Rich Class warriors: Pentagon’s Perpetual War-Mongering Machine

The rich class loves war (war profiteering is a big business). Of course they often have to brainwash the 99% with fears like the mushroom-cloud lies Bush-Cheney used to get America into the $3 trillion Iraq War. Americans have a powerful love-hate relationship with war. Why else would we spend almost half our federal budget, several hundred billion dollars, on war every year?

“Yes, there’s class warfare, all right,” the former vice president might say as a one-time defense contractor CEO and oilman who continued profiting in office. He’d obviously admit: “Yes, we’re in a class war, and it’s my class, the rich class, that’s making war, and we proud that we kept winning that war while we was in office.”

Rich Class fighting to turn America back into Reagan’s ol’ Wild West

The list goes on: The Rich Class wants to time-travel America back to a lawless Old Wild West, back to a free-market Reaganomics anarchy where the top 1% trickle down leftovers to the 99% using this kind of self-destructive programs:

  • Privatize: Turn Social Security over to Wall Street bankers to run Main Street’s retirements into the dirt (worse than they did in 2008), a $20 trillion blunder that’s guaranteed to trigger total bankruptcy of the America economy.

  • Vouchers: Turn our educational and health-care systems into a voucher system so that private companies owned by the Rich Class can siphon off even bigger profits from every little trickle-down bone the wealthy toss to parents, the sick and elderly.

  • Regulations: They’ll also turn over environmental, drugs, food, banking and all other regulatory agencies back to be controlled by the very company executives they’re supposed to be regulating, just like Bush and Cheney did for eight years.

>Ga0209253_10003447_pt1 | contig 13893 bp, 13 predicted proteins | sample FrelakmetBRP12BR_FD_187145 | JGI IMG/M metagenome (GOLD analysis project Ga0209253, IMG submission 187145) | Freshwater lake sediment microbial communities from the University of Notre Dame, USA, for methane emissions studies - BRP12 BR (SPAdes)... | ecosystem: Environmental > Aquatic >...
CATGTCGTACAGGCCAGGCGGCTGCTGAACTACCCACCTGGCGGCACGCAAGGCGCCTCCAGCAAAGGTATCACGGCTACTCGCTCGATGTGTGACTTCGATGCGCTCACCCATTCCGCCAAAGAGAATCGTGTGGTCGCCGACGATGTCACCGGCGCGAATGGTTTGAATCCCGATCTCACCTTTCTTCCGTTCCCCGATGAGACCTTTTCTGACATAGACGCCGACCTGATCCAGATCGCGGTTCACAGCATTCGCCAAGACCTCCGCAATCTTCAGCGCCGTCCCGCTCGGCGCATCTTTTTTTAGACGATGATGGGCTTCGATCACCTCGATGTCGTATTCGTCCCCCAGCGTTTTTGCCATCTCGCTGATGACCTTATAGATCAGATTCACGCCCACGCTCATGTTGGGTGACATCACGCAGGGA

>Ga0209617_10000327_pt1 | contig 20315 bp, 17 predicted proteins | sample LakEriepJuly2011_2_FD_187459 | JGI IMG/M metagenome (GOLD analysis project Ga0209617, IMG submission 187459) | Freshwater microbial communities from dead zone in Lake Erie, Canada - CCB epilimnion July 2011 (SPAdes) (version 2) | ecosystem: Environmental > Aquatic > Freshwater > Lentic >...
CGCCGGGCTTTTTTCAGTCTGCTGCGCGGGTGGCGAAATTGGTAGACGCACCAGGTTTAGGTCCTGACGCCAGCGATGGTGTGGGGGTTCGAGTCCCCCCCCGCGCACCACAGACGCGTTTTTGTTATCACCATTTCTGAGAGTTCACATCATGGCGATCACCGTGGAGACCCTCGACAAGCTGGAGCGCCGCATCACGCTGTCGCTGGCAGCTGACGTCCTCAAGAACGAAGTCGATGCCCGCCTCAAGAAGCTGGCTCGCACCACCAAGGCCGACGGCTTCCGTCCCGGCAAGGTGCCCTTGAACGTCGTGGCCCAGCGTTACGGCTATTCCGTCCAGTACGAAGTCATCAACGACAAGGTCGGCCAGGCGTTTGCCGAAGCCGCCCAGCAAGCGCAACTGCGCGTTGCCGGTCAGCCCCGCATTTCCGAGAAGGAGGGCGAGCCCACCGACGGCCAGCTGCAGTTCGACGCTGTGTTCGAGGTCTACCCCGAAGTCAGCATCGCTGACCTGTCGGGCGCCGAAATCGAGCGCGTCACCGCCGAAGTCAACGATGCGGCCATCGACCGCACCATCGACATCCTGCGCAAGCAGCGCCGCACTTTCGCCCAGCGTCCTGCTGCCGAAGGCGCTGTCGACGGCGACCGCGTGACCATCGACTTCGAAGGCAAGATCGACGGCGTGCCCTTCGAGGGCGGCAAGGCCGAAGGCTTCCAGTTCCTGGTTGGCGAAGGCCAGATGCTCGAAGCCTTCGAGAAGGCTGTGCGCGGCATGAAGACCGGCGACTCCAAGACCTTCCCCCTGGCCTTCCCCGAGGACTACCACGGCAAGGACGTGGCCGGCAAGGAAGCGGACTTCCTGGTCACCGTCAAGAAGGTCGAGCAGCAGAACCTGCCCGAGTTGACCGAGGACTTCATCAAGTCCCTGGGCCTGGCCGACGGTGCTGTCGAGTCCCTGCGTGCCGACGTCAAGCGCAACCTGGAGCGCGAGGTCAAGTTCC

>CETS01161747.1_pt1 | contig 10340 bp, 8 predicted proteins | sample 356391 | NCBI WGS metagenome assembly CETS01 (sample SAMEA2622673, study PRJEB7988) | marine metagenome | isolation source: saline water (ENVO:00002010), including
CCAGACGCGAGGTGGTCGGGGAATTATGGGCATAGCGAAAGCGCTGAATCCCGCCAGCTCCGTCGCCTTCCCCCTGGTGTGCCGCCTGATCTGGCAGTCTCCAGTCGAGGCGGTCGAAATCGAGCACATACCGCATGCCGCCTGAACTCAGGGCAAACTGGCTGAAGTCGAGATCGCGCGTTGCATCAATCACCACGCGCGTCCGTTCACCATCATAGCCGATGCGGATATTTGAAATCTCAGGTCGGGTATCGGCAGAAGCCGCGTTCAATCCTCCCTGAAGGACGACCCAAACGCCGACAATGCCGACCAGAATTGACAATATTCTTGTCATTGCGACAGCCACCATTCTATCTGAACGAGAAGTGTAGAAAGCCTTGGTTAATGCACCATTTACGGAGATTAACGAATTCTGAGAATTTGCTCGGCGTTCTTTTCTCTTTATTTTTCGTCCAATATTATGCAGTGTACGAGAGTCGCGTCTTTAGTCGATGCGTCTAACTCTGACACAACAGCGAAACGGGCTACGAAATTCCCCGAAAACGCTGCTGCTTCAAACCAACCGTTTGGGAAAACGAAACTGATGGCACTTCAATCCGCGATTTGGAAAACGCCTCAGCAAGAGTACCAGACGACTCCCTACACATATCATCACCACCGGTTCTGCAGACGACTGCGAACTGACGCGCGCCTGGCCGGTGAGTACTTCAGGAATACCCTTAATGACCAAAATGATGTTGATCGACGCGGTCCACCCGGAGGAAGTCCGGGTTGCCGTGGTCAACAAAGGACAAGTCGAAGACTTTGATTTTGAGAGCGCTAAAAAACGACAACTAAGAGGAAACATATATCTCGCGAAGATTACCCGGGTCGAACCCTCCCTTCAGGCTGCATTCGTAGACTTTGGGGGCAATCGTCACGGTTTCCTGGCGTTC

• Tax-Free: Extend Bush tax cuts to Rich Class, eliminate estate taxes and give Corporate America another tax–free holiday to return huge foreign profits so they can deposit those profits direct into pockets of the Rich Class.

But, of course, there’s nothing new here. We just forget so easily, because it’s so bad. Which is why we’ll be reminding you often that the Rich Class has been fighting this war against you for 30 years, since Reagan.

And they’re so greedy they cannot stop fighting. So they will likely keep attacking the 99% for another decade, till the 2020 presidential elections, or more likely, till a catastrophic collapse of the economy coming soon.

Yes, folks, America really is under attack daily. We are fighting on the defense in an historic class warfare. Yes, the Rich Class really did start this war. And yes, they really are winning, big-time. And yes, they are addicted to winning at all costs, to get richer and richer just for the sake of getting richer and richer.

They have no conscience about the collateral damage done to the rest of Americans. They’ve lost their moral compass. In short, they will fight this war to the death, yours, theirs, even the death of America. Bet on it: Because more is never enough for America’s morally bankrupt Rich Class.

occupythegalaxy
wow…
obviously not everyone in those fields is so, but this has a very valid point. Just two personal examples. 
1. My friend went to the doctor because she was having anxiety. Without much of an examination, the doctor prescribed her Lexapro. She took that for a year. In that year, she went from A’s to C’s, she became increasingly apathetic.  About 6 months in, she made a second visit to the doctor, expressing her concern, the doctor doubled her dosage. After two months on the higher dosage, for the first time in her life she contemplated suicide. She and all of her friends were becoming increasingly concerned and so she weaned herself off of the drugs without the doctor’s consultation. Upon a third visit to the same facility, different doctor, she noticed that all over the doctor’s office were pens, pencils, cups, mugs, and various other “consumerist freebees” with the moniker “Lexapro” all over them. Think the doctor was being paid a few kickbacks for prescribing Lexapro? Think when that doctor prescribed that to my friend she had my friend’s health in best interest?